Harvard Medical School's Matthew Gillman has been tapped to lead the resuscitated National Children's Study, ScienceInsider reports.
The project originally aimed to sequence 100,000 infants in the US and follow them until age 21, collecting environmental, lifestyle, and medical data. The US National Institutes of Health shut it down, though, in late 2014 before it left the pilot stage due to scientific disagreements and project mismanagement.
Congress, however, sought its resurrection under a new name, the Environmental influences on Child Health Outcomes (ECHO) program and approved $165 million in funding this year for it. ECHO is to focus more narrowly on obesity, asthma and allergies, neurodevelopment and related diseases, and birth defects and draw upon existing cohorts of children rather than pull together its own, ScienceInsider notes. The study is expected to last seven years.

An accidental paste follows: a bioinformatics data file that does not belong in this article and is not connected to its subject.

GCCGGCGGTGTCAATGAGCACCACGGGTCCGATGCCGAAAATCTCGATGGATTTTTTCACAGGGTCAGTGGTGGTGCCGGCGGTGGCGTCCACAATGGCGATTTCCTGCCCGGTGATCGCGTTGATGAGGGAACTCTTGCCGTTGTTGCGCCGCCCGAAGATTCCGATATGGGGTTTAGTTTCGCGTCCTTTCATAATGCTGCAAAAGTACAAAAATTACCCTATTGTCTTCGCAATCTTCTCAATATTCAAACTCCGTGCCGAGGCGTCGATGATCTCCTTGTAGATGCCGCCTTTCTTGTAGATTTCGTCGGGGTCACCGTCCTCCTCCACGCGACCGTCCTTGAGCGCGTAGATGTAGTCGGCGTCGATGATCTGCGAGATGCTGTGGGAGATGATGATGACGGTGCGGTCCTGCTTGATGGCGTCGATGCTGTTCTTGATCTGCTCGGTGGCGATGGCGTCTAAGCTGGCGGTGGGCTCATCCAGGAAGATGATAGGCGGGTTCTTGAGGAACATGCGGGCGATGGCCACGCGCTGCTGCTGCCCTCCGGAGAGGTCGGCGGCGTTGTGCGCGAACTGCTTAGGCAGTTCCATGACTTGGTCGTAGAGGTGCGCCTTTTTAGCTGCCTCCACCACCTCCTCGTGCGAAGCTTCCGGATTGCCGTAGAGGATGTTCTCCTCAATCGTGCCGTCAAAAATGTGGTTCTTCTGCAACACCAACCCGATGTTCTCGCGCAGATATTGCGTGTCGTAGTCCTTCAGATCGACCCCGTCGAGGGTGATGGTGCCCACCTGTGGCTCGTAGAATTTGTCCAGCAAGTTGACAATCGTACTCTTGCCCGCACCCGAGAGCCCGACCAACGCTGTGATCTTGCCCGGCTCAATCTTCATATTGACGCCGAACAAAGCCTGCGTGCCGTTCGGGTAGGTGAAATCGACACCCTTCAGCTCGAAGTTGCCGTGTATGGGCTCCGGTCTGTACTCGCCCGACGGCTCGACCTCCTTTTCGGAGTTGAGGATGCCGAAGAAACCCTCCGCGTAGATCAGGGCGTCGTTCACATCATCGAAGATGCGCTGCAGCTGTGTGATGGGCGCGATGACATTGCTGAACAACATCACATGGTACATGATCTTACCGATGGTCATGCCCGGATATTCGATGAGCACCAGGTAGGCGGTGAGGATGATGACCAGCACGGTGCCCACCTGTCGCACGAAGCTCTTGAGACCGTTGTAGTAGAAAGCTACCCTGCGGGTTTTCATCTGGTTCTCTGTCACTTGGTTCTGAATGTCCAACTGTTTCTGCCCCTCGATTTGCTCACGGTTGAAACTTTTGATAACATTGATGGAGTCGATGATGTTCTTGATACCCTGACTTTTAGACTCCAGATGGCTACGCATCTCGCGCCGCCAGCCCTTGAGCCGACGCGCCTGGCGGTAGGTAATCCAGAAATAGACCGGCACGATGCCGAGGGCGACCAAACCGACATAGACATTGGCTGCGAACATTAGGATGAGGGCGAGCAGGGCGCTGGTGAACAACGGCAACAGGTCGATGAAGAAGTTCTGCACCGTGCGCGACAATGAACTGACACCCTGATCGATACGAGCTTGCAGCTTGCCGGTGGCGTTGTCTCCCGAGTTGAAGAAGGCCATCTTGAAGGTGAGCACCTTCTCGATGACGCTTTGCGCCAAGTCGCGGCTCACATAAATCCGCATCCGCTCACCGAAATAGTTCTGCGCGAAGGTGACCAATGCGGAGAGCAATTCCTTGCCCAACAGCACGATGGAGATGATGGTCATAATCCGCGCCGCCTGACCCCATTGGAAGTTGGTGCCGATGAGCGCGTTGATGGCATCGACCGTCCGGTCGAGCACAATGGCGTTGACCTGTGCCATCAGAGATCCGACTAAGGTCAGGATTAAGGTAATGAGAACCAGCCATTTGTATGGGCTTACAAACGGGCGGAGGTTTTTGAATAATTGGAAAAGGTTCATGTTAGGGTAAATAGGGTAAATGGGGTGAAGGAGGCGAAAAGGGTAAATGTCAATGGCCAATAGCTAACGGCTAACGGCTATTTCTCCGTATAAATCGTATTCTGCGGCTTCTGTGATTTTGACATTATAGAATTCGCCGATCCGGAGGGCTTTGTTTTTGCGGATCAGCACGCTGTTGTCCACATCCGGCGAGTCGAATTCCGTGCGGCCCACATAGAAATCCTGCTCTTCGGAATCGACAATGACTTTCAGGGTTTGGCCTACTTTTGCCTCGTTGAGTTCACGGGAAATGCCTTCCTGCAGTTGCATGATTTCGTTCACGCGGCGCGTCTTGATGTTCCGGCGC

The community has largely lauded the decision to place Gillman in charge of the project, ScienceInsider reports. "Gillman is an accomplished child health epidemiologist with extensive experience in pregnancy and birth cohort research," pediatrician and epidemiologist Nigel Paneth from Michigan State University says. He'd faulted the demise of the original project on poor leadership.
Gillman tells ScienceInsider that he envisions this as a way to "create a public resource whose whole is greater than the sum of the parts and to do something larger than what I can do from the university setting."